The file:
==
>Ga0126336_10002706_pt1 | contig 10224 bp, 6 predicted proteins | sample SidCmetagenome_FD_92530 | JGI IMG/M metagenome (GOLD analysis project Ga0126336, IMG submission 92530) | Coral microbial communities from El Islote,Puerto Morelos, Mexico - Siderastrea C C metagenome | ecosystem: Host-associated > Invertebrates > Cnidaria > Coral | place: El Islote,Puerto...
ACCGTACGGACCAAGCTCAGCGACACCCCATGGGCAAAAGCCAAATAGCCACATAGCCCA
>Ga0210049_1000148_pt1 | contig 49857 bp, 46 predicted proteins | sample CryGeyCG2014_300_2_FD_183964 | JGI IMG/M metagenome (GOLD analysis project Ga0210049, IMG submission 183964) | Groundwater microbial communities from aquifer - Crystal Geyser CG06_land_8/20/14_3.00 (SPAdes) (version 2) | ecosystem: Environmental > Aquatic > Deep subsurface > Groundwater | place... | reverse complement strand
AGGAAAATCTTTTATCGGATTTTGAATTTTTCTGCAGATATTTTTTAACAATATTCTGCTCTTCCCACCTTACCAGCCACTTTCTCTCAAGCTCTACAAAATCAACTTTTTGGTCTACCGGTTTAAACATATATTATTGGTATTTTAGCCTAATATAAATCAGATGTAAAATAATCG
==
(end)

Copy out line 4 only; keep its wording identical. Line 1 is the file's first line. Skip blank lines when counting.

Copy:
AGGAAAATCTTTTATCGGATTTTGAATTTTTCTGCAGATATTTTTTAACAATATTCTGCTCTTCCCACCTTACCAGCCACTTTCTCTCAAGCTCTACAAAATCAACTTTTTGGTCTACCGGTTTAAACATATATTATTGGTATTTTAGCCTAATATAAATCAGATGTAAAATAATCG